If you feel tired holding the bins, you may want to consider a light tripod (or possibly even better a monopod). This could make your observation more enjoyable. 


Hope this helps, :)

Piero

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My own binoculars are very bright in use but they where not inexpensive.

I have no experience with either of the other two sizes.

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Regarding the 8X40 spec Victoria. I once had a Japanese pair that were amazingly bright and also light to hold. Alas, I gave them to a friend some years ago and really missed them. It's a good size to have.

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Regarding the 8X40 spec Victoria. I once had a Japanese pair that were amazingly bright and also light to hold. Alas, I gave them to a friend some years ago and really missed them. It's a good size to have.

I'm sorry you no longer have them.  Thank you for your help though  :)

It's really interesting that you think they were bright (just like happy-kat).  May I ask, did you ever own a 7x50 pair of binos?

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(Review probably won't be published till next week:STEMming at a local school today and in Cardiff for the rugby tomorrow).

Binoculars are a very personal thing, but in general: There are few objects that look better in a 7x50 than a 10x50. Most of the time under UK skies you just can't get the benefits of a larger exit pupil of the 7x50, but they can be spectacular under very dark skies..

If you can hold them steadily (and, for many, that's a big "if"), the 10x50 is a "sweet spot" for hand-held binocular astronomy. The extra magnification compared to a 7x50 makes some of the slightly smaller stuff more recognisable, i.e. some double stars are easier to split, some small globulars & planetary nebulas look less like stars, the darker sky background with the higher magnification benefits almost all open clusters.

If, for steadiness issues, you need to reduce the magnification to 7x or 8x then, unless you have almost pristine skies, I think 40 or 42mm are a better option than 50mm: they will generally be lighter and the 5-ish mm exit pupil is sufficient for most people; in fact as you age, your eye pupils will vignette the exit pupil of the binocualr so that your eye will effectively stop down the extra aperture of the 7x50, so you might as well get a 42mm anyway id that's all your eyes are able to use of the 50mm.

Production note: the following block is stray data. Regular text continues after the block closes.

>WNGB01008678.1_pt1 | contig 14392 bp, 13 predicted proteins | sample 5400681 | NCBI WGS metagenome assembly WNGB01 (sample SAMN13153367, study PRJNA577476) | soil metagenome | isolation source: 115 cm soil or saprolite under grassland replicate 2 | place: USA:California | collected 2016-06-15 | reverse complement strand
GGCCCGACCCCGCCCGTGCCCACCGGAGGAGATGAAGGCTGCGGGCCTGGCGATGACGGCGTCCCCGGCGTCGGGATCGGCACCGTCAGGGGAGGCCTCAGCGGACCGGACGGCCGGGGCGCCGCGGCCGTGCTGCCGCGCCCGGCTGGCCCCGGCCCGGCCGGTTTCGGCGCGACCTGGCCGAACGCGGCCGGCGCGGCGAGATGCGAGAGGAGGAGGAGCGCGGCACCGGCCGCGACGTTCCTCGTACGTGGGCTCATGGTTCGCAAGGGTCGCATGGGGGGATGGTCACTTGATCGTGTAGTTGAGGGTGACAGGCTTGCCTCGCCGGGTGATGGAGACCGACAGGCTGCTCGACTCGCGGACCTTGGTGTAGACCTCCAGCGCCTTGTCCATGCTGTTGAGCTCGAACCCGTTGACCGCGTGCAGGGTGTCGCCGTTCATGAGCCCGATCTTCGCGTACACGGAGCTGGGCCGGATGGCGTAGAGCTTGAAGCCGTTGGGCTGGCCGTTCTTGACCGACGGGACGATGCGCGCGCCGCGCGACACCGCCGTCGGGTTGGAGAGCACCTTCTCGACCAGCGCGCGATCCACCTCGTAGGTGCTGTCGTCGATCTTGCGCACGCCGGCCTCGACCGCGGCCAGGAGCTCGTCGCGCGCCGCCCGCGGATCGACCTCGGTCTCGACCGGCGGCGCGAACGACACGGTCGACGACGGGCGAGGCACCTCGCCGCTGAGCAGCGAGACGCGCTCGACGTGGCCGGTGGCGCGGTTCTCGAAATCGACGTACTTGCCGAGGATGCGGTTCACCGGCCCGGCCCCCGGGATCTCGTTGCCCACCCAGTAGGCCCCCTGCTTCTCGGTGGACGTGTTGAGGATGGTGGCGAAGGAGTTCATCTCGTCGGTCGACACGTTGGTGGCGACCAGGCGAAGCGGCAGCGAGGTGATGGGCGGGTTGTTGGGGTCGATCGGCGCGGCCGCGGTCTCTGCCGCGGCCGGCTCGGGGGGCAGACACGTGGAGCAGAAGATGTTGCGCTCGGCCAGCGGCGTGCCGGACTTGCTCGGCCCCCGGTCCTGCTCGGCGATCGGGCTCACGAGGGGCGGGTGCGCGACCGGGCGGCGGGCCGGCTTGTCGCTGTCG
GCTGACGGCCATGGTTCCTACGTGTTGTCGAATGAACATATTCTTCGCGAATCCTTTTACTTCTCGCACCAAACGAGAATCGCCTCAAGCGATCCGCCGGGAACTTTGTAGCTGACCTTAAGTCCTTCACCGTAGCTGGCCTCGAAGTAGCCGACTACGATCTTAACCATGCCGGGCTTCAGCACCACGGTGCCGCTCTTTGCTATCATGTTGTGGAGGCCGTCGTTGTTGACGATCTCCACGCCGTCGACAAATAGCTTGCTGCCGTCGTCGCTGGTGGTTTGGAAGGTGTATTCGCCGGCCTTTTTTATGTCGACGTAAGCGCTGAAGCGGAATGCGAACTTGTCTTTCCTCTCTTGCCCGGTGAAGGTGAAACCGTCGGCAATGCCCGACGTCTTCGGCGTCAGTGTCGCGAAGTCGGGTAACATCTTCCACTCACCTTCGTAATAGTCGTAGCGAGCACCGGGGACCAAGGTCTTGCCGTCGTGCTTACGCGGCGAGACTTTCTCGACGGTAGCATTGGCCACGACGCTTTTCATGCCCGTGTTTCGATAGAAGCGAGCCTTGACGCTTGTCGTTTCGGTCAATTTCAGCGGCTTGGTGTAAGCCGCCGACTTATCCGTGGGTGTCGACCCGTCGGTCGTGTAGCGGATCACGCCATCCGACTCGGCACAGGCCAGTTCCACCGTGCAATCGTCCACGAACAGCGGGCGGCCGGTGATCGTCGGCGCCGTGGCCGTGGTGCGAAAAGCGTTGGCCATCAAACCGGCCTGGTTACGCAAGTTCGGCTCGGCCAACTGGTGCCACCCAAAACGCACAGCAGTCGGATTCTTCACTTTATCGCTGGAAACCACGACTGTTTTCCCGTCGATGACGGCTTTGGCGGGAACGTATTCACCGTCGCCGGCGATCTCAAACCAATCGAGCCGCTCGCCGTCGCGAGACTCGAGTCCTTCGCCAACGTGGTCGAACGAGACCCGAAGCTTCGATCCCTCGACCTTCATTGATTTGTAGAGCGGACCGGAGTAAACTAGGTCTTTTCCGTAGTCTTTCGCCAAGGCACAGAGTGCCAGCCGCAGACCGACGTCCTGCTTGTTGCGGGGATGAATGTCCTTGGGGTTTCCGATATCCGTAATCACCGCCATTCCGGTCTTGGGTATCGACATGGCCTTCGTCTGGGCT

In my opinion (and it is only that; other people have different opinions), the FoV thing is overstated for a number of reasons. Firstly, unless you get very good (i.e. expensive) binoculars, the edge of field of the wider FoV binocs tends to be mushy, so your sharp field is really no bigger. You mentioned 6* vs 6.6* - I bet you'd struggle to tell the difference in practice. I find that even the difference between 5* and 6.5* isn't really that great in practice for hand-held binoculars - you move the binoculars with your head if you want to see something away from the centre of the FoV. Also, in the binoculars we are discussing, the true FoV is related to eyepiece design & magnification, not aperture of the objective: if a 7x50 has a wider FoV than a 7x42, it's because of the eyepieces.

Far more important, in my opinion, is the quality of the glass: get the best you can.

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In my mind it does now seem that 7x42 would be the optimum from both a weight and exit pupil perspective. Hand holding x7 binos is easier and that will make learning the sky much more relaxing and enjoyable.

Perhaps I was over optimistic with the 7mm exit pupil on my binos, but I did want to be able to get the maximum out of them at dark sites, so perhaps not too bad.

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I prefer the wider views that my 8x40s provide ( +8°)  and supporting these gives an even  better visual view!

I use them to search the skies either with or without the telescope, but only my telescope will provide the details I require, the binoculars are just for browsing?

My  10x50s are good, but these were for more general use, rather than just astronomy, but the same applies, keep them rock steady, and the view is better.

I would accept the Opticron over the Bushnell binoculars that you have mentioned,  but you will only know by putting them to your eyes. You have the right to return goods if your not happy with them. 

Edited by Charic

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Thank you binocular sky, sumorian and charic! :)

Charic, would you still pick Opticron Imagic TGA WP 8x42s with 6.5' over Bushnell Legacy WP 8x42s with 8.3'?

Binocular Sky, I know I'm analysing a lot and probably over analysing (you're not the first to say this! :)) but I just would like the perfect pair, or should I say the most perfect pair for me. Sorry if it seems like I keep mining you for information. I have to acquire some by a week on Friday so my novice questions hopefully won't last for long! :)